13. Hiraishi, H., Haida, M., Matsumoto, M., Hayakawa, N., Inomata, S., & Matsumoto, H. (2012). Differences of prefrontal cortex activity between picture-based personality tests: A near-infrared spectroscopy study. Journal of Personality Assessment, 94, 366–371.CrossRefGoogle Scholar
  14. Morgan, W. G. (1995). Origins and history of thematic apperception images. Journal of Personality Assessment, 65, 237–254.CrossRefGoogle Scholar
  15. Morgan, C. D., & Murray, H. A. (1935). A method for investigating fantasies. AMA Archives of Neurology and Psychiatry, 34, 389–406.CrossRefGoogle Scholar
  16. Nath, S. R., Lee, A. J., Belcher-Timme, Z., & Chau, C. P. (2014). Projective testing with Asian clients. In L. T. Benuto, N. Thaler, & B. D. Leany (Eds.), Guide to psychological assessment with Asians (pp. 121–133). New York: Springer.Google Scholar
  17. Papini, S., Yoon, P., Rubin, M., Lopez-Castro, T., & Hien, D. A. (2014). Linguistic characteristics in a non-trauma-related narrative task are associated with PTSD diagnosis and symptom severity. Psychological Trauma: Theory, Research, Practice, and Policy, 7, 295.CrossRefGoogle Scholar
  18. Paul, L. K., Schieffer, B., & Brown, W. S. (2004). Social processing deficits in agenesis of the corpus callosum: Narratives from the thematic apperception test. Archives of Clinical Neuropsychology, 19, 215–225.CrossRefGoogle Scholar
  19. Pennebaker, J. W., Francis, M. E., & Booth, R. J. (2001). Linguistic inquiry and word count: LIWC 2001 manual. Mahwah: Erlbaum.Google Scholar
  20. Peters, E. J., Hilsenroth, M. J., Eudell-Simmons, E. M., Blagys, M. D., et al. (2006). Reliability and validity of the social cognition and object relations scale in clinical use. Psychotherapy Research, 16, 617–626.CrossRefGoogle Scholar
  21. Rabin, L. A., Barr, W. A., & Burton, L. A. (2005). Assessment practices of clinical neuropsychologists in the United States and Canada: A survey of INS, NAN, and APA division 40 members. Archives of Clinical Neuropsychology, 20, 33–65.CrossRefGoogle Scholar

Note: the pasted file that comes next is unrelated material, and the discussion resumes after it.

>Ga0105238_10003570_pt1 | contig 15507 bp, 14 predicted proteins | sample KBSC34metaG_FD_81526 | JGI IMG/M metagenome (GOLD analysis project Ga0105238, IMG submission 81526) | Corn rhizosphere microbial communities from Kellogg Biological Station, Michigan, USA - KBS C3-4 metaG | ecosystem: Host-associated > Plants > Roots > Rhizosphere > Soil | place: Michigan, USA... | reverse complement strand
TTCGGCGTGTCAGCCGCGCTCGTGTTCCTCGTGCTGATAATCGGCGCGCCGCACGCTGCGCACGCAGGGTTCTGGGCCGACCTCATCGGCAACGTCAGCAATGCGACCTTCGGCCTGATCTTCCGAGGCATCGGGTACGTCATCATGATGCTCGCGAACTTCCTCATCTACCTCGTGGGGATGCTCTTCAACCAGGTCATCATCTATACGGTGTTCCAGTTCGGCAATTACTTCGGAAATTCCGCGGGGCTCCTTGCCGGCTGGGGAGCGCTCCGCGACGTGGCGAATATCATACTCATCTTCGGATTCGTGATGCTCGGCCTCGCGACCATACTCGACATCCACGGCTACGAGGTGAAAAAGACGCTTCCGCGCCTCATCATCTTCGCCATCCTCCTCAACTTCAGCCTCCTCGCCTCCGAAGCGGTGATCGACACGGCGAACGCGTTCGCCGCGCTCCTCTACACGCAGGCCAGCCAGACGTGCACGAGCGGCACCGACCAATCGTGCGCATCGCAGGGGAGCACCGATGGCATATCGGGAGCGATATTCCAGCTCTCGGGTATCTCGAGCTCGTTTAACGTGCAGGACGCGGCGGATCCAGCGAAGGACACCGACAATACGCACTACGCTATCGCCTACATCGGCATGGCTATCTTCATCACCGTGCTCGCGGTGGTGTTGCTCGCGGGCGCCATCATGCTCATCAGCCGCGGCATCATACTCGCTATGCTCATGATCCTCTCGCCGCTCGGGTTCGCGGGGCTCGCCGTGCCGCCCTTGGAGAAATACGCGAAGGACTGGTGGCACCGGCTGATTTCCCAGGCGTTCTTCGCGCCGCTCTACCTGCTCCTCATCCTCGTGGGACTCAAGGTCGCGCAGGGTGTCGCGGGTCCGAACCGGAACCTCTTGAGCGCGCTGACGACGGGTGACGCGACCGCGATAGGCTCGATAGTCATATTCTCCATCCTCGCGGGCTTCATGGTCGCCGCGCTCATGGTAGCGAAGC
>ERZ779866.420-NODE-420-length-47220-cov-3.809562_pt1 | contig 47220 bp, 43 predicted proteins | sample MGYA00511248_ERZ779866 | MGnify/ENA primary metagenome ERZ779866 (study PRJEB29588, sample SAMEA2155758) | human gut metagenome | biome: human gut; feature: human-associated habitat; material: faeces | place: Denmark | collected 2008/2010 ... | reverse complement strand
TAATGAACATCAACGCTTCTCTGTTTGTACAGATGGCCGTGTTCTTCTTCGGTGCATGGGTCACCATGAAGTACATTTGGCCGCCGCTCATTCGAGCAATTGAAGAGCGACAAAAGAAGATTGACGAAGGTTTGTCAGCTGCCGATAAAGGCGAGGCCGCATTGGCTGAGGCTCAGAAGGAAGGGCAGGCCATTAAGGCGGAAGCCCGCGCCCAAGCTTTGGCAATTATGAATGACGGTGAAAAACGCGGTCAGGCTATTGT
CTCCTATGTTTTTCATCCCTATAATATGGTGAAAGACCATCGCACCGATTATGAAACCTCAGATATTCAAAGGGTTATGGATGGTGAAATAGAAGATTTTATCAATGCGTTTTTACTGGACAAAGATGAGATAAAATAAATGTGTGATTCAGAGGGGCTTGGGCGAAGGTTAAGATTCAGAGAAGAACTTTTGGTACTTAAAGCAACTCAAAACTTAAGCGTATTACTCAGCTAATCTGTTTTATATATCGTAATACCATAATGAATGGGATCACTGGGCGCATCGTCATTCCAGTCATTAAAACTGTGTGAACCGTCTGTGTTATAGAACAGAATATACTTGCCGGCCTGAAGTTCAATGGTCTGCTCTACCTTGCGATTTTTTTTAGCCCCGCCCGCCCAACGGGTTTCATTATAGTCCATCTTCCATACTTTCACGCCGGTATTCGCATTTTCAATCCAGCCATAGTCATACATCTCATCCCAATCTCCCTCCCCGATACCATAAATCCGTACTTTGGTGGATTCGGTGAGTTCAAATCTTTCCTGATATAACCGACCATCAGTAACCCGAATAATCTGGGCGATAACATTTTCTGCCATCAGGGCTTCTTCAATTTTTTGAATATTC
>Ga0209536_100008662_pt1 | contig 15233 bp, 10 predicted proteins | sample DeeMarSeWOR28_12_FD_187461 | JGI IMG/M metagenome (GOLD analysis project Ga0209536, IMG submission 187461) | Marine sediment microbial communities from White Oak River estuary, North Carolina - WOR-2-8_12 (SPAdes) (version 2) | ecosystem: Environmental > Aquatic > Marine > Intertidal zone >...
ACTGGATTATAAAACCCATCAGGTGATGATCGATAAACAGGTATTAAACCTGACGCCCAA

22. Rossini, E. D., & Moretti, R. J. (1997). Thematic apperception test (TAT) interpretation: Practice recommendations from a survey of clinical psychology doctoral programs accredited by the American Psychological Association. Professional Psychology: Research and Practice, 28, 393–398.CrossRefGoogle Scholar
  23. Shrout, P., & Fliess (1979). Intraclass correlations: Uses in assessing rater reliability. Psychological Bulletin, 86, 420–428.CrossRefGoogle Scholar
  24. Stein, M., Hilsenroth, M., Slavin-Mulford, J., & Pinsker, J. (2011). Social cognition and object relations scale: Global rating method (SCORS-G) (4th ed.). Unpublished manuscript. Boston: Massachusetts General Hospital and Harvard Medical School.Google Scholar
  25. Sweet, J. J., Moberg, P. J., & Suchy, Y. (2000). Ten-year follow-up survey of clinical neuropsychologists: Part I: Practice and beliefs. The Clinical Neuropsychologist, 14, 18–37.PubMedCentralCrossRefPubMedGoogle Scholar
  26. Turk, A. A., Brown, W. S., Symington, M., & Paul, L. K. (2010). Social narratives in agenesis of the corpus callosum: Linguistic analysis of the thematic apperception test. Neurpsychologia, 48, 43–50.CrossRefGoogle Scholar
  27. Westen, D. (1995). Social cognition and object relations scale: Q-sort for projective stories (SCORS-Q). Unpublished manuscript. Cambridge, MA: Cambridge Hospital and Harvard Medical School.Google Scholar

Copyright information

© Springer International Publishing AG, part of Springer Nature 2018

Authors and Affiliations

  • Robert M. Gordon
    • 1
    Email author
  • Lucia Smith-Wexler
    • 3
  • Erika M. Baron
    • 2
  1. 1.Rusk RehabilitationNew York University Langone Medical CenterNew YorkUSA
  2. 2.Pace UniversityNew YorkUSA
  3. 3.Rusk Rehabilitation, New York University Langone HealthNew YorkUSA